Not your atypical title, huh? I wanted to put tons of other things, but to sound like a professional, I have to listen to a simple program. Mark Twain, Edgar Allan Poe, and other authors don’t have to deal with this shit.

Anyway, let me tell you how I took back my last year and did a complete 360 in just a short amount of time.

Last year, I needed to get my head straight. I feel over the last few days I have had a process of being reborn. Like 2020 is going to be the start of MY decade. The decade where I decide, “You know what? Fuck you last decade! This is my time! I own this! I deserve this!”

My family had a setback last year. We became a “one income” family, which puts us in what America’s government considers “poverty level.” That sucks, but I realized this wasn’t a setback. Our “setback” was more of a “comeback.”

Allow me to explain.

I spent last year trying to get disability for mental health that, honestly, I never thought I would get. But, I listened to my family, who would watch all the manic episodes I would go through, and I started to believe them to a degree. Maybe I did need a disability? Perhaps I was losing touch with reality? So, I didn’t work on any projects. I would write in here, but I would avoid trying to do anything because I thought, “Why?”

I got into online gaming a few years back with one game. It was called Empires & Puzzles. It’s a match-3 game with role-playing elements added to it. When my family and I first started playing it, we loved it. We performed our tasks daily, loved collecting characters and items, and progressing through the game. Then the game told us that if we want to move forward in the game, we would have to join a team, or, in this case, an “alliance.” So, we searched out one that would take us in. They seemed nice at first.

When you join a group, as with any team, group, business, etc., everyone has to pull their weight. If anyone steps out of line, or if anyone does not help the group, they are removed, fired, let go, banned–whatever you want to call it.

My family and I made sure we stayed active in this group, but after a while, I was not too fond of this mentality of kicking people out of a group. Some people had legitimate reasons for not being online and helping for a period (which was a short period), and there were demotions and banishments from the group. Looking back on it, I understand the whole group mentality, treating it like it was an organization, but I wouldn’t say I liked it after a while. I defended the member, and, as most situations happen, other group members disagreed with how I felt. I think I remember getting into a little argument, not heated mind you, but a very heated debate about it nonetheless.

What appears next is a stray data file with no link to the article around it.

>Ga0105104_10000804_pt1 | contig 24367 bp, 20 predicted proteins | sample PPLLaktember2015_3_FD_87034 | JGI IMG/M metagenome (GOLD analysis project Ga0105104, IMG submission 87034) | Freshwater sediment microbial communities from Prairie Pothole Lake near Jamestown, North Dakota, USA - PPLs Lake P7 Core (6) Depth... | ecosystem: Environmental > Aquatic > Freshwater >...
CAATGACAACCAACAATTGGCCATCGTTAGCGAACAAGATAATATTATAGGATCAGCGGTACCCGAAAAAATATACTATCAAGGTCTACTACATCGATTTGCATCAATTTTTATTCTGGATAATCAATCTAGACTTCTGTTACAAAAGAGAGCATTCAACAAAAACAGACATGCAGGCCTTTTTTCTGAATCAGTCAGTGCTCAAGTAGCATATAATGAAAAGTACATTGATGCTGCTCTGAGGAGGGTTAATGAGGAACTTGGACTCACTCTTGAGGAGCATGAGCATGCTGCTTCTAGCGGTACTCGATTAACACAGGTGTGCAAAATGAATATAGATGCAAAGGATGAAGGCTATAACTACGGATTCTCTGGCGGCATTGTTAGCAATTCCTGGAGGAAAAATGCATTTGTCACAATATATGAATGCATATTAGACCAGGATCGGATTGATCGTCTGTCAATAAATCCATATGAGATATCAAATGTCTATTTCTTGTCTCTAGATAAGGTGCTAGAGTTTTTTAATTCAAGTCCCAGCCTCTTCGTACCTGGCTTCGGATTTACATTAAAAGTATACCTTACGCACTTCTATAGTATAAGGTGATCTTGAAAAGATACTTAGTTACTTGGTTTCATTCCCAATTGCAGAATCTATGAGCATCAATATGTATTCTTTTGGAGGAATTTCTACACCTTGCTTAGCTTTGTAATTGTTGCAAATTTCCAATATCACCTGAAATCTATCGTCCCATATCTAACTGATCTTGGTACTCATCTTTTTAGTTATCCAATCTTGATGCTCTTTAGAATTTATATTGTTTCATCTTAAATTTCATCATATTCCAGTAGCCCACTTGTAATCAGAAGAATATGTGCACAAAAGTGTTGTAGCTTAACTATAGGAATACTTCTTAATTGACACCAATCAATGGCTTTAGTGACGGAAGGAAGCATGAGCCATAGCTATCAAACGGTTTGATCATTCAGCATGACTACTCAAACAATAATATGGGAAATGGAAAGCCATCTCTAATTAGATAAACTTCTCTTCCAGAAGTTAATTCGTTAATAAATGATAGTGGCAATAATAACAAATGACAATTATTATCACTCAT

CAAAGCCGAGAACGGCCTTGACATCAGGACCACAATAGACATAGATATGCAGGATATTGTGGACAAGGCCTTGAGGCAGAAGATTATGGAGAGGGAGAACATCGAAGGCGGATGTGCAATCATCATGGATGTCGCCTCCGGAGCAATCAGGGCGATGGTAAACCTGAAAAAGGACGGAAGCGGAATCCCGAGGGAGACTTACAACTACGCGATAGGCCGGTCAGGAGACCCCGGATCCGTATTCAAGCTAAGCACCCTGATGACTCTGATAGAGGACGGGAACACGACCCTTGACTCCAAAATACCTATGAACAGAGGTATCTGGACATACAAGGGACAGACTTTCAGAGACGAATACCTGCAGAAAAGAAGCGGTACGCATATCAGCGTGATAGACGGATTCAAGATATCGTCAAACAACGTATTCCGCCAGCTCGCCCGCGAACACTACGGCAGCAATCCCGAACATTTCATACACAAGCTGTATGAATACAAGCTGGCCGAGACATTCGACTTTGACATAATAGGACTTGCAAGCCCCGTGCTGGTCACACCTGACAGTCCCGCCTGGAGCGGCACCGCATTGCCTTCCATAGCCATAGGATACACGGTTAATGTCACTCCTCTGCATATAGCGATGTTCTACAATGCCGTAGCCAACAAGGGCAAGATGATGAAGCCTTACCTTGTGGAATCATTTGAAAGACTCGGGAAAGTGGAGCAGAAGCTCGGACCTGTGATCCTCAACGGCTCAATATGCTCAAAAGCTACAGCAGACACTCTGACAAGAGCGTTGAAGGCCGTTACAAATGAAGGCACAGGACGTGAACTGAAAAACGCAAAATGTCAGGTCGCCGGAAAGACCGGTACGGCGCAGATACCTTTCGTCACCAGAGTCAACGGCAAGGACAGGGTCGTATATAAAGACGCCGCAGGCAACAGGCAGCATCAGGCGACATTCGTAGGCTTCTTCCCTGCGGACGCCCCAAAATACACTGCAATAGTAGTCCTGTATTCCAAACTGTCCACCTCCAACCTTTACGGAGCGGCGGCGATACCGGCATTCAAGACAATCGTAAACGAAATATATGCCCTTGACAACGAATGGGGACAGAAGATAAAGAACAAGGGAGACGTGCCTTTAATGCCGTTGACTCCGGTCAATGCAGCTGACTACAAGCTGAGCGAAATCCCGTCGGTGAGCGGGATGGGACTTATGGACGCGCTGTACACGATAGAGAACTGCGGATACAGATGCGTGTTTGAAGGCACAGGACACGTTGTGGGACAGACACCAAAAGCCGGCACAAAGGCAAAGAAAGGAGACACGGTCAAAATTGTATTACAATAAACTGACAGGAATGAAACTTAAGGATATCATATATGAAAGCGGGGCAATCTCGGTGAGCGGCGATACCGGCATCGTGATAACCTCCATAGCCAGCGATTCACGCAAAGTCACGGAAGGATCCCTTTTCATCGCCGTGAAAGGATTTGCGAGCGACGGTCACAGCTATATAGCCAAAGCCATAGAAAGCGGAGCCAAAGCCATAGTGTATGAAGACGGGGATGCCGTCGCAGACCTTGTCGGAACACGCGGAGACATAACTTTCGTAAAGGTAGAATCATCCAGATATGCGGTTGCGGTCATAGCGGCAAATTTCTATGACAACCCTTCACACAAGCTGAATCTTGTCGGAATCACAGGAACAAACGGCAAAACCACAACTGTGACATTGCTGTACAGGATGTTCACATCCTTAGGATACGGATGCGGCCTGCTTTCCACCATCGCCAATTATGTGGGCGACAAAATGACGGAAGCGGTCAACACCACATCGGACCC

My family left the group. We didn’t like the structure or rules that followed this type of system, so we removed ourselves from the equation and started our three-person family alliance.

That lasted for a year before we realized we weren’t progressing as fast in the game. We weren’t bored. We weren’t getting the same things we would have if we were not part of a larger group, which brings us to September.

We joined a broader alliance. Over the last year, the game became more serious, more of an actual tournament of champions to people, like reenactors portraying famous battles in history, or LARP groups that would gather and have role-playing adventures.

This was real to them. And, I don’t mean “real” in the sense that these players thought they were these characters they collected. The actions players would perform in the game and the battles they would have with other alliances, and, once again, the organizational structure was much more cutthroat, dare I say much more dangerous to these people.

People watch others in their teenage years or their twenties with colorful hair record themselves playing games and even have esports teams that get paid to play games for a living. I felt that the people I was in company with were trying for the same goals. It turns out that some of them put lots of money into the game — some people in the hundreds, others in the thousands, if not more. My family and I were part of this group of people that put some money into the game. I think the most we spent was a little over $100. Would we do that again going on in this decade? Hell no. People become angry when a player who either didn’t spend anywhere near what they invested into a game. They are much more severe with their attitudes about this. I went through four groups in this game between September 2019 to yesterday because of people taking the game to a level that was unhealthy.

What changed? I saw the evil in people. I felt the toxicity of the seriousness of these people and the game. I took offense by things that were said to me, as well as defend myself from people who thought I was causing the drama. I had enough drama in my life that I didn’t want anymore to follow me, especially in the online gaming world.

A little over three months of arguments with people, being banished by people from groups, having people push you around–I couldn’t do it anymore. Honestly, we were behaving like children. And it made me ill.